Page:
On Thursday, world stocks fell and bonds also slid after a surprise hike in the interest rate by the Swiss National Bank (SNB). This fueled worries about rising inflation and an aggressive tightening of monetary policies from global central banks. The SNB has hiked its interest rate by 50 basis points for the first time in the last 15 years, which soured the market’s mood and gave a sharp boost to the safe-haven Swiss currency.
It was only hours later that the Bank of England (BoE) also delivered its own rate hike, although it was a tad softer at 25 basis points. This came a day after the European Central Bank (ECB) promised that it would provide support to the bond market that had been struggling due to the hawkish stance of the central bank.
Stock Indexes Were Down
As of 1158 GMT, there was a 0.4% decline reported in the MSCI benchmark index for global stocks. The announcement of the US Federal Reserve of a rate hike by 75 basis points had led to a positive reaction initially, but it fizzled out. As for the European STOXX 600 index, it shed 2.4% to come down to its lowest level recorded since February 2021.
There were declines recorded in Nasdaq and S&P 500 e-mini futures by 2.6% and 2.2%, respectively, which was a reversal in the rally seen in the previous session. Market analysts said that while the interest rate hikes may have come as a relief, they are still a concern. It shows that the pace of tightening by the central banks is getting aggressive and this is not a good sign for the long term.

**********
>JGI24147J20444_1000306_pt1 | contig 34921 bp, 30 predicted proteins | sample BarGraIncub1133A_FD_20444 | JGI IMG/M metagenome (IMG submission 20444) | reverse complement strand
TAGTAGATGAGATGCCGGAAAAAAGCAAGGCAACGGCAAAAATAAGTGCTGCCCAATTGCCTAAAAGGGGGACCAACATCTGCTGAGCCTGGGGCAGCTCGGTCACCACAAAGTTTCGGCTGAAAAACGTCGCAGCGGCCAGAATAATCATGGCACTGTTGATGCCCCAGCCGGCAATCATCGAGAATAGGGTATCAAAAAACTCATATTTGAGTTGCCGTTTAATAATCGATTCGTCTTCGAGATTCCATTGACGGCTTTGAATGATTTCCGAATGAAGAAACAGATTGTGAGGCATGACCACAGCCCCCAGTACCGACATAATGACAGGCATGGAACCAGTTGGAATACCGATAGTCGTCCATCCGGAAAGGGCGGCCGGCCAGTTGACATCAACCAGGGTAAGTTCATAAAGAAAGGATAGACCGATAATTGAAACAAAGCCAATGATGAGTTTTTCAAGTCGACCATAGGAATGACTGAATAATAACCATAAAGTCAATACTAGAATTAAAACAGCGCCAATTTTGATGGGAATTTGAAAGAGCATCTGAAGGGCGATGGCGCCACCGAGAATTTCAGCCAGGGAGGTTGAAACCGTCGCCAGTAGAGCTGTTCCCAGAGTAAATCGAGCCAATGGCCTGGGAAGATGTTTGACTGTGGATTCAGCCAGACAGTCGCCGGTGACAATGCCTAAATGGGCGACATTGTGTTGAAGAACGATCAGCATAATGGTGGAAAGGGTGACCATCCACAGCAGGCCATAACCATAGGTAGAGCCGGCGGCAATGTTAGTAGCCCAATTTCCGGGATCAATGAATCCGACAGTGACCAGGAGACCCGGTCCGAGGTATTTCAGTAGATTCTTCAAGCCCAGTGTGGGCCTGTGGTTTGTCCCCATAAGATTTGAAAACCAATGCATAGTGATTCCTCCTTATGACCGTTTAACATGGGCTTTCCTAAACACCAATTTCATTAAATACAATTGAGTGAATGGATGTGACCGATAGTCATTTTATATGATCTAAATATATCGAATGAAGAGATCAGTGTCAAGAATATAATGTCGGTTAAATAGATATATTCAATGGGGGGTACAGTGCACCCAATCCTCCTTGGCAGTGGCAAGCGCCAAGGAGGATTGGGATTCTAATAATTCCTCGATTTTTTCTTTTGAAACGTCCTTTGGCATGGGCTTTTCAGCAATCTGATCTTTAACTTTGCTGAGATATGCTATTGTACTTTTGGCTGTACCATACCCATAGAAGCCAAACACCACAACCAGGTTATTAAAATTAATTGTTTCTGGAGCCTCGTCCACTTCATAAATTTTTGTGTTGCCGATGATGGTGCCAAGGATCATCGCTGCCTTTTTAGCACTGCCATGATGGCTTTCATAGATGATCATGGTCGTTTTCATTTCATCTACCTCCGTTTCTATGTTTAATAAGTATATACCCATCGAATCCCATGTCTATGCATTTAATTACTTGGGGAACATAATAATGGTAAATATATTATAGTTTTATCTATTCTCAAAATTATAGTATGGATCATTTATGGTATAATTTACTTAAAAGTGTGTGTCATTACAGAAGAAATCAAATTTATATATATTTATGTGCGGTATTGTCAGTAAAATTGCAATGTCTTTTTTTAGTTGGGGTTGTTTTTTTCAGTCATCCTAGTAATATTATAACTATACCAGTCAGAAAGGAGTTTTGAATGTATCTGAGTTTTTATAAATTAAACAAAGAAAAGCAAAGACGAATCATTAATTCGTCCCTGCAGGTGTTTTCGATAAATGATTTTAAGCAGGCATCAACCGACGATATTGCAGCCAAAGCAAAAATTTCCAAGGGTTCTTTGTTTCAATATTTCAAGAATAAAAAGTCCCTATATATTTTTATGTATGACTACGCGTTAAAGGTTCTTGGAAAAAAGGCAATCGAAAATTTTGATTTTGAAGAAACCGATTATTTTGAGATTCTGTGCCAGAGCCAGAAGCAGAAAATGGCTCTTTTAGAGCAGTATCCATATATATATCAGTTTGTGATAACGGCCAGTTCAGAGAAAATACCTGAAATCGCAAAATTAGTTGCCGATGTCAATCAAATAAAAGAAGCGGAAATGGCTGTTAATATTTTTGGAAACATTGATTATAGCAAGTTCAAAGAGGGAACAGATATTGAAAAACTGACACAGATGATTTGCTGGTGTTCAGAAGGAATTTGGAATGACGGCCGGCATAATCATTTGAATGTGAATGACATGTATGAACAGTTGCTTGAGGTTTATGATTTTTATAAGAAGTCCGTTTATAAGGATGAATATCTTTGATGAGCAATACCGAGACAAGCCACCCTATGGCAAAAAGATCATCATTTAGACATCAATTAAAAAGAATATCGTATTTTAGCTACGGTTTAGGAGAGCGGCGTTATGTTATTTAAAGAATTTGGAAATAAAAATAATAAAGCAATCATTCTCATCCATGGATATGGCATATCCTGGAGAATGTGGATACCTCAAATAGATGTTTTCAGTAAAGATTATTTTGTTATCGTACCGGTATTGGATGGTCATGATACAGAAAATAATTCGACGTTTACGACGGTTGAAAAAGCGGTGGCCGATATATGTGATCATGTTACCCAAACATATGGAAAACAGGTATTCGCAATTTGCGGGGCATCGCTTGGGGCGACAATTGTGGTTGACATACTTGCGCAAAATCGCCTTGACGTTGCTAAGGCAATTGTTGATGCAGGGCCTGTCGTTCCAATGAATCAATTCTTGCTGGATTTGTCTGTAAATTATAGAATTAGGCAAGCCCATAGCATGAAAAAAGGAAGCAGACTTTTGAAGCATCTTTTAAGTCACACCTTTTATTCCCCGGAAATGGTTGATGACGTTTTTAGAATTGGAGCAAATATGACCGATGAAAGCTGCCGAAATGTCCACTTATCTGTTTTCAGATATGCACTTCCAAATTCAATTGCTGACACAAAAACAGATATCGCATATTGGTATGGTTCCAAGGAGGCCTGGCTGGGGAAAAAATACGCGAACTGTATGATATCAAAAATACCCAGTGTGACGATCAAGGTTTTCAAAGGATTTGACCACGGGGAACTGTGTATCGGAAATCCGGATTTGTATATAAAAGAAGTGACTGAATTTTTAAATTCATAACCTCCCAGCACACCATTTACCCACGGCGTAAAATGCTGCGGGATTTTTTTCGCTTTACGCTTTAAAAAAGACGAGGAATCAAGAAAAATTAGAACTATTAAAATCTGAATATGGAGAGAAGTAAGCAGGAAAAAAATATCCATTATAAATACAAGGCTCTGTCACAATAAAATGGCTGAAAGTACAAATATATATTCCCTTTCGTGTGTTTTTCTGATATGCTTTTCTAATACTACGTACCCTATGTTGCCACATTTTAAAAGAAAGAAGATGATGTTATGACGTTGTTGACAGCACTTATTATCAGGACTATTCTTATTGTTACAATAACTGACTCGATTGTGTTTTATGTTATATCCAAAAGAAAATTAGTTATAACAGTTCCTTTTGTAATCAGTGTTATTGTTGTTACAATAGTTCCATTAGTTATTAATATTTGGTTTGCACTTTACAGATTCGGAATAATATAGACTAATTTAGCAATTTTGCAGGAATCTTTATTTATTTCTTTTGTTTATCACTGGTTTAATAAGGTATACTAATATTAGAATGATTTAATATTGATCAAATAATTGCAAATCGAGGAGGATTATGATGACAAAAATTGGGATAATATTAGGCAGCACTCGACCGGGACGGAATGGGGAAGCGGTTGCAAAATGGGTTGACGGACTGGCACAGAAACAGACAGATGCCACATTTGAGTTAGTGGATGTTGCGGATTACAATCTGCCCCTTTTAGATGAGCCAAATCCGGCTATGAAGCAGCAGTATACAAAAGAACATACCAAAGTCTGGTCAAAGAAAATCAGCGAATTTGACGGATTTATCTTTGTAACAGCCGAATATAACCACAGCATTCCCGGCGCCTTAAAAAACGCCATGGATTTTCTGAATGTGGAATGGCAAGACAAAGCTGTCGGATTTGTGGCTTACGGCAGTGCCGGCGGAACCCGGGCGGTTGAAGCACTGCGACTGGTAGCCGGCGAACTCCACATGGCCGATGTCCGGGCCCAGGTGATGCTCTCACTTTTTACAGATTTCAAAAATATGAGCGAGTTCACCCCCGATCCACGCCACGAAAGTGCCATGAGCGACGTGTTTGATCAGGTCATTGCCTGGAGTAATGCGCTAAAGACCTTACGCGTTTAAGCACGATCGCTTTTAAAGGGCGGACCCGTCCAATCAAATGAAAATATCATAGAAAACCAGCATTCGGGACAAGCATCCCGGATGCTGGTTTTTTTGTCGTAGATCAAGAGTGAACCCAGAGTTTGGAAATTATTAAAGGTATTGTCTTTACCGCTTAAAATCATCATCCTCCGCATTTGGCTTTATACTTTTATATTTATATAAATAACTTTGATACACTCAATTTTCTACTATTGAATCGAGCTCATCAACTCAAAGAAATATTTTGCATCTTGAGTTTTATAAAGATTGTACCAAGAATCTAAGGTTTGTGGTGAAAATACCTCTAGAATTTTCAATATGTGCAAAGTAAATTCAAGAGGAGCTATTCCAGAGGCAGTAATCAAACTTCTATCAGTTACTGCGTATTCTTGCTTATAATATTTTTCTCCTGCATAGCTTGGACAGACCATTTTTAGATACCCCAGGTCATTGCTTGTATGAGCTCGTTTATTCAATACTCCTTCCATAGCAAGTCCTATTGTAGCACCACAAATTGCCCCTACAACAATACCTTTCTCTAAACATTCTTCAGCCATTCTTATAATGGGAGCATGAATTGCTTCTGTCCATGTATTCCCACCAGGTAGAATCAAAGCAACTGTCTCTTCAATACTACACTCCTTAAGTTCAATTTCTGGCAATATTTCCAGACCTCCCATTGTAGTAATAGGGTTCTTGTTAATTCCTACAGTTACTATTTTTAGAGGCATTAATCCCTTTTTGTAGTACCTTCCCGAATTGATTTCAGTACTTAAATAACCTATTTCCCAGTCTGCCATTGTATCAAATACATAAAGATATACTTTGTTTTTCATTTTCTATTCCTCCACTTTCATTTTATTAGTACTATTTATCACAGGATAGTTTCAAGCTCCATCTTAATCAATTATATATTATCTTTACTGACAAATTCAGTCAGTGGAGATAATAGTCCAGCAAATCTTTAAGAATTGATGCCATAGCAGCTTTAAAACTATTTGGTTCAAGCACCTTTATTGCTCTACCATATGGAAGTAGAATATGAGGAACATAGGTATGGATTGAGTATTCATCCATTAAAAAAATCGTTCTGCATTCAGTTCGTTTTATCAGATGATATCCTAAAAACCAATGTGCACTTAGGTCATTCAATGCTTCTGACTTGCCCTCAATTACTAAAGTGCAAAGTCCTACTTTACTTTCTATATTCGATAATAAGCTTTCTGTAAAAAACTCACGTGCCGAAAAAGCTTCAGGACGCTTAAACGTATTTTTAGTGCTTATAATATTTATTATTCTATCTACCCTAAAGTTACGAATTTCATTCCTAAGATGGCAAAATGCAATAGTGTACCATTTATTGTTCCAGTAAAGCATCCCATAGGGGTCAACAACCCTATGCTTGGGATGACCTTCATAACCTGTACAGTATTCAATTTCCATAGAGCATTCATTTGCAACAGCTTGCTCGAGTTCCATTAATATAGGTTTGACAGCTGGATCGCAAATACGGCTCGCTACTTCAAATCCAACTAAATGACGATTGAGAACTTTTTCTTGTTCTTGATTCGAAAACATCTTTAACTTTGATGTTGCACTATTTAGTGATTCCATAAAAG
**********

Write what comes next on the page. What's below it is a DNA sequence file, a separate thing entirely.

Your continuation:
Swiss stocks came very close to entering a bear market, while the FTSE 100 index in the UK briefly rose, as sterling fell after the rate hike by the Bank of England.
Fed Being Most Aggressive
Despite the rate hike, the BoE still came off as soft, as opposed to the US Federal Reserve. The former only hiked up the interest rate by 25 basis points, while the latter opted for a 75 basis points hike. This is the biggest hike recorded since 1994 and officials have already predicted steady increases in the rate this year. The rate of 3.4% is expected by the year-end.
The projects of the US central bank also showed that economic growth could come down to 1.7% and policymakers believe that rates would be reduced in 2024. Last Friday, data had shown that inflation in the US had increased sharper than expected in May. Moreover, a survey from the University of Michigan showed that expectations of inflations in the next five years have hit their highest since June 2008.
Jerome Powell, the chairman of the Fed, said in a news conference that the results of the survey were worth noting. With excessive expectations of inflation, it is not surprising that the Fed opted for a 75 basis points hike and is likely to do the same in the next meeting.